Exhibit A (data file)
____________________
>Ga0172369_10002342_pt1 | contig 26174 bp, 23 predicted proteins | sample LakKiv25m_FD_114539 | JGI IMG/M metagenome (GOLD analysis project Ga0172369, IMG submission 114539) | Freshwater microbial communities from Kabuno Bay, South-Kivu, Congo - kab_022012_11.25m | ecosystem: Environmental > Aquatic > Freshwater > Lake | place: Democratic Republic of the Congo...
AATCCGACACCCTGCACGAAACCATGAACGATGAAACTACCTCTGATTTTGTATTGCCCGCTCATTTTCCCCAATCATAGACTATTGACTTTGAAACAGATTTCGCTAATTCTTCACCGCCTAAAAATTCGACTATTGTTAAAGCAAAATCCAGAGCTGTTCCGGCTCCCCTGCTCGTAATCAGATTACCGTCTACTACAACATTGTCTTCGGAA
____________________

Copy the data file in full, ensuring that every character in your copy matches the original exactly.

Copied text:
>Ga0172369_10002342_pt1 | contig 26174 bp, 23 predicted proteins | sample LakKiv25m_FD_114539 | JGI IMG/M metagenome (GOLD analysis project Ga0172369, IMG submission 114539) | Freshwater microbial communities from Kabuno Bay, South-Kivu, Congo - kab_022012_11.25m | ecosystem: Environmental > Aquatic > Freshwater > Lake | place: Democratic Republic of the Congo...
AATCCGACACCCTGCACGAAACCATGAACGATGAAACTACCTCTGATTTTGTATTGCCCGCTCATTTTCCCCAATCATAGACTATTGACTTTGAAACAGATTTCGCTAATTCTTCACCGCCTAAAAATTCGACTATTGTTAAAGCAAAATCCAGAGCTGTTCCGGCTCCCCTGCTCGTAATCAGATTACCGTCTACTACAACATTGTCTTCGGAA